Clinical trial rethink needed to address unmet needs in severe asthma

A major rethink is needed on how clinical trials are conducted in severe asthma, leading respiratory physicians say.

Innovation in trial design, effective partnerships with patient groups and multi-national trials consortia are urgently needed to tackle “significant and major” unmet needs in the treatment of patients with severe asthma, according to a perspective article published in the American Journal of Respiratory and Critical Care.

The group led by Salman Siddiqui, Professor of airway disease and respiratory medicine at the NIHR Respiratory Biomedical Research Centre, Leicester University, UK, says the need for better biomarker identification in severe asthma makes it difficult to conduct effective clinical trials. And the proliferation of therapeutic choice for severe asthma may complicate the design and treatment choice in future clinical trials.

“Future challenges in the delivery of severe asthma clinical trials may be predicted by drawing analogies to cancer therapeutics where [the] pharmacopeia has outstripped the capacity to test new drugs,” the group said.

“This issue when coupled with two additional factors, (i) the proliferation of competing compounds targeting the same biological pathways (e.g. immunotherapies targeting PD-1 in a range of solid organ cancers) and (ii) the limited number of patients seen at clinical centres that can conduct such sophisticated trials, are likely to make testing the next generation of severe asthma therapies far more complex without novel approaches to study design and collaborations.”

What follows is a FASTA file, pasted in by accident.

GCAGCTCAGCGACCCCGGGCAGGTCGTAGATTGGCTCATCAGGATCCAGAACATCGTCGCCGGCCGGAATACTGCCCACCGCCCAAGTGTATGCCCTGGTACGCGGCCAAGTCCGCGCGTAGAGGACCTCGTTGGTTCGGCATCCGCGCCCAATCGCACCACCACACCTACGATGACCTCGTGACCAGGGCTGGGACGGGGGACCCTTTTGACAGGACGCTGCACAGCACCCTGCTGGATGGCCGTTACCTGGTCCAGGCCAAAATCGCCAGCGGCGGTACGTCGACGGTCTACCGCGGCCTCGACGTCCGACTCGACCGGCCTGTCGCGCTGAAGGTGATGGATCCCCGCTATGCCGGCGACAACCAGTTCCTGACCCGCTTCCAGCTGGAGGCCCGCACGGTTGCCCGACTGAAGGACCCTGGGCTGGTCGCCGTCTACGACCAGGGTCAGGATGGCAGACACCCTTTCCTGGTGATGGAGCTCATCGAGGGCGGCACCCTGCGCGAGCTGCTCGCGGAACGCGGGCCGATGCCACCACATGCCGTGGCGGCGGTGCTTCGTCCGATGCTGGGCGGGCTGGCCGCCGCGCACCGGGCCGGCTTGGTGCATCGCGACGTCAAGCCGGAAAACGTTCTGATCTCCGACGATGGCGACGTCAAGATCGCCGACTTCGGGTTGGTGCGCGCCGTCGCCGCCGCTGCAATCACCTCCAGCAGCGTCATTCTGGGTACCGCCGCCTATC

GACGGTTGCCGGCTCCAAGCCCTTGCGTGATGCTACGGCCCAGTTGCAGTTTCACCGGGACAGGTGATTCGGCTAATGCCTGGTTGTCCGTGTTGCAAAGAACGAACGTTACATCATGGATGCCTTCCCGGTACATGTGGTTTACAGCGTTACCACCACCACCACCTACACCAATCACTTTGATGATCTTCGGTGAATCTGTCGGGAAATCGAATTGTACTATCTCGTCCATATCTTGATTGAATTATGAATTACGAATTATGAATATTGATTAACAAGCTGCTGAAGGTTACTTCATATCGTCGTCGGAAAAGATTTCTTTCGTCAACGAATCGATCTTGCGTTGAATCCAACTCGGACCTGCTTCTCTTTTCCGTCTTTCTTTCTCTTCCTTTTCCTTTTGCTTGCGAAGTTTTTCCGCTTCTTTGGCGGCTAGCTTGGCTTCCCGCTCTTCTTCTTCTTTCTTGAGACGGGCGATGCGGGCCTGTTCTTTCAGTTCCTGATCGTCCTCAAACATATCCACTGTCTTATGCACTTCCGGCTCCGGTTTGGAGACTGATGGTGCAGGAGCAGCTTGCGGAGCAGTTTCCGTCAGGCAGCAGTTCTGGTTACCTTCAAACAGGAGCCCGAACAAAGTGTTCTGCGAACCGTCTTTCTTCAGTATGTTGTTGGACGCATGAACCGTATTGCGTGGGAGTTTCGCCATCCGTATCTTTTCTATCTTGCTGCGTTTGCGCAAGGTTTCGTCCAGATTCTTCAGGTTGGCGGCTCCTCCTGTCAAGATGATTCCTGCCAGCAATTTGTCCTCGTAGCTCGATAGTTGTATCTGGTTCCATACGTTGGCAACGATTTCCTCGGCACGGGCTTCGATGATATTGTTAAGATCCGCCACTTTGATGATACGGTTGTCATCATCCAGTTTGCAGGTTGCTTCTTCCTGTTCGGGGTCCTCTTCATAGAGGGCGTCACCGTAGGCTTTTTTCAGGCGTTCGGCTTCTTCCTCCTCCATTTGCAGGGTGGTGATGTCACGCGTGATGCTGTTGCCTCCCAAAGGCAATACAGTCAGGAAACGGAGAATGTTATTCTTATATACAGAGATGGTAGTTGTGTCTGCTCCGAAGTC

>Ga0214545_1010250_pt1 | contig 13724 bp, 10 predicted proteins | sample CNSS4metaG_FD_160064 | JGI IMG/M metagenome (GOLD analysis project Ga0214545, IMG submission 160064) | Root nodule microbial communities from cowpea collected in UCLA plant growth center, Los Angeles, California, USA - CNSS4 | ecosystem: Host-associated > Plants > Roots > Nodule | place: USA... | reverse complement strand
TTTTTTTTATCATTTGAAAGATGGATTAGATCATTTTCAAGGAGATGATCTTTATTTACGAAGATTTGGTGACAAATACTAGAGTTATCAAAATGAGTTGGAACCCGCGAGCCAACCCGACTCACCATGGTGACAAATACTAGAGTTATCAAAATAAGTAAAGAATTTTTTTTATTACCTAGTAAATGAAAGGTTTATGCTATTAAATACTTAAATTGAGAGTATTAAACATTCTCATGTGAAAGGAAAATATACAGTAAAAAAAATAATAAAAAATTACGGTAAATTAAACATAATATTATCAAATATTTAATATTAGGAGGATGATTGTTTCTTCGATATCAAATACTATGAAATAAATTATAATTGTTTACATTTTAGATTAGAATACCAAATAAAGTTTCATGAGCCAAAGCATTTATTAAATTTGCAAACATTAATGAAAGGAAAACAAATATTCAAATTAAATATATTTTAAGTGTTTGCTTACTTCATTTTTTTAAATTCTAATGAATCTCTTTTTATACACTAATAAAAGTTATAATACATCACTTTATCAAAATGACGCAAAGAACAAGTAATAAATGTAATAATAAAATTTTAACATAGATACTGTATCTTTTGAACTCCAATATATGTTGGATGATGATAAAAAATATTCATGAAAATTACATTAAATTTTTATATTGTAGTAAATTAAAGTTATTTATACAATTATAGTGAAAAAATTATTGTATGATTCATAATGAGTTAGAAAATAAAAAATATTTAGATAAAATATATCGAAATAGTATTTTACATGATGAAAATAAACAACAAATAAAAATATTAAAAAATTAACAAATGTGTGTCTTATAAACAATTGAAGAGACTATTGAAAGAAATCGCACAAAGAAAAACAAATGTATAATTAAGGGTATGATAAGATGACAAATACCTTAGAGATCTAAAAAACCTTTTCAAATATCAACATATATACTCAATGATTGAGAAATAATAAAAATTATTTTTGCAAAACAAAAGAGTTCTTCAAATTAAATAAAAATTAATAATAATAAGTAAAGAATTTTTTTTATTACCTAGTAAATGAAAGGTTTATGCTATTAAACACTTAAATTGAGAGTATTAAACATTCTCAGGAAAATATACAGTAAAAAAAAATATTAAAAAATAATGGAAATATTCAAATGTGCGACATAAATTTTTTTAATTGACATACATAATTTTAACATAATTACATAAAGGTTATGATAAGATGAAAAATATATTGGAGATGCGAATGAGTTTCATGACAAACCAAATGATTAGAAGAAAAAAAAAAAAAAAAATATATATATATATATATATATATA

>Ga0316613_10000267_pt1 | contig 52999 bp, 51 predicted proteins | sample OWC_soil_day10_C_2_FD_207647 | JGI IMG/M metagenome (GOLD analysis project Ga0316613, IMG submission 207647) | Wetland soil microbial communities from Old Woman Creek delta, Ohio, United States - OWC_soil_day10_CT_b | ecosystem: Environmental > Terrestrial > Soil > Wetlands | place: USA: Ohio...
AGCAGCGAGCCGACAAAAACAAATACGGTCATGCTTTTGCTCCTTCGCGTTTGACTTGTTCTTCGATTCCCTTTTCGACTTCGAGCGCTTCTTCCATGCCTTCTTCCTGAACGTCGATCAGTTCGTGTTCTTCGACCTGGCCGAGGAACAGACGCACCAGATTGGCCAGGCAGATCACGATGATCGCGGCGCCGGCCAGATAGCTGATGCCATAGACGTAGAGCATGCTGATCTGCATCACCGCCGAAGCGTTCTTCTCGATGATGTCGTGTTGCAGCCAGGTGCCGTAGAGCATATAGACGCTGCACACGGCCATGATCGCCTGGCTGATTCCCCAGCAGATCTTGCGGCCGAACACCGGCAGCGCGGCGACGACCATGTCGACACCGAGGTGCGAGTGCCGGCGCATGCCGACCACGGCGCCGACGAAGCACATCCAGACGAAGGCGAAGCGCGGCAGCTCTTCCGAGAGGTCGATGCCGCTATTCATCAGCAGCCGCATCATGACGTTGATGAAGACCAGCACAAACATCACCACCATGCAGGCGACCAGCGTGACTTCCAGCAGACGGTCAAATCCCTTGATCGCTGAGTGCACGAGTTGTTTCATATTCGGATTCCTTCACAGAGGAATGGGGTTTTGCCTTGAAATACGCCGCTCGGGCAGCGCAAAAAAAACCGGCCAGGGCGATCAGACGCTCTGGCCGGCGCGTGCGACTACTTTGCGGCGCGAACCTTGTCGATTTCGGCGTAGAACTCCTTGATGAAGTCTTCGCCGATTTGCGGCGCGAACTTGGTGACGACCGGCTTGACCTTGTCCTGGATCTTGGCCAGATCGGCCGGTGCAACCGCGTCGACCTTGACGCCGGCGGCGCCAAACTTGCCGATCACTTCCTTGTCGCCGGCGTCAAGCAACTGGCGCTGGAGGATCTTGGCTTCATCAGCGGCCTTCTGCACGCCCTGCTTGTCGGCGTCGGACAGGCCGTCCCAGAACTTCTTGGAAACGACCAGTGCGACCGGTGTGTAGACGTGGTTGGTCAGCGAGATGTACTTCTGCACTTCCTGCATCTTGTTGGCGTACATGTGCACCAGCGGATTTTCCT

The experts suggest a potential response to these challenges is the implementation of standardised international severe asthma registries that systematically capture clinical care in severe asthma to better understand the implications of regional and national variations in care. Such registries would ideally require alignment of data capture to allow curation of data across countries.

“In addition, development of a standardised clinical care pathway framework for severe asthma, outlining the key baseline assessment for accurate diagnosis, evaluation of adherence, optimisation of comorbidities and ultimately the position of monoclonal therapies, would facilitate the development of a ‘standard of care arm’ in pragmatic severe asthma trials,” they said.

An ideal care pathway would be a live and iterative document with periodic revisions as evidence becomes available from clinical trials and disease registries, they added.

According to the group, the delivery of pragmatic trials requires the development of robust early stopping rules when biologics are deemed to be failing, with future advances likely to require parallel advances in identifying theragnostic biomarkers of treatment response or failure.

They note that the development of reproducible biomarkers requires considerable efforts to harmonise protocols across severe asthma trials, and efforts to allow sample sharing across consortia with appropriate ethics committees’ approval are required at the inception stage of clinical protocols.

Discussing the importance of a collaborative approach, the group said there are current transatlantic opportunities to conduct clinical trials that could facilitate the development of common trial platforms to maximise overall efficiency and move the field of severe asthma forward.

They also flagged the importance of patient participation for successful next generation severe asthma trials.

“The development of severe asthma trial networks focusing on pragmatic platform trials should enable patients with severe asthma to receive therapies under a clinical trial indication even when they do not meet the criteria for a licensed monoclonal or trials of sequential monoclonal antibodies.

“An optimal model of care would be to embed clinical trials within the severe asthma treatment pathway with seamless integration such that all patients are offered participation in a clinical trial,” they said.

Such trials may include personalised approaches to treatment selection, non-pharmacological measures such as dietary modifications, interventions to optimise patient adherence and systematic approaches to addressing comorbid factors before considering biologics, they added.

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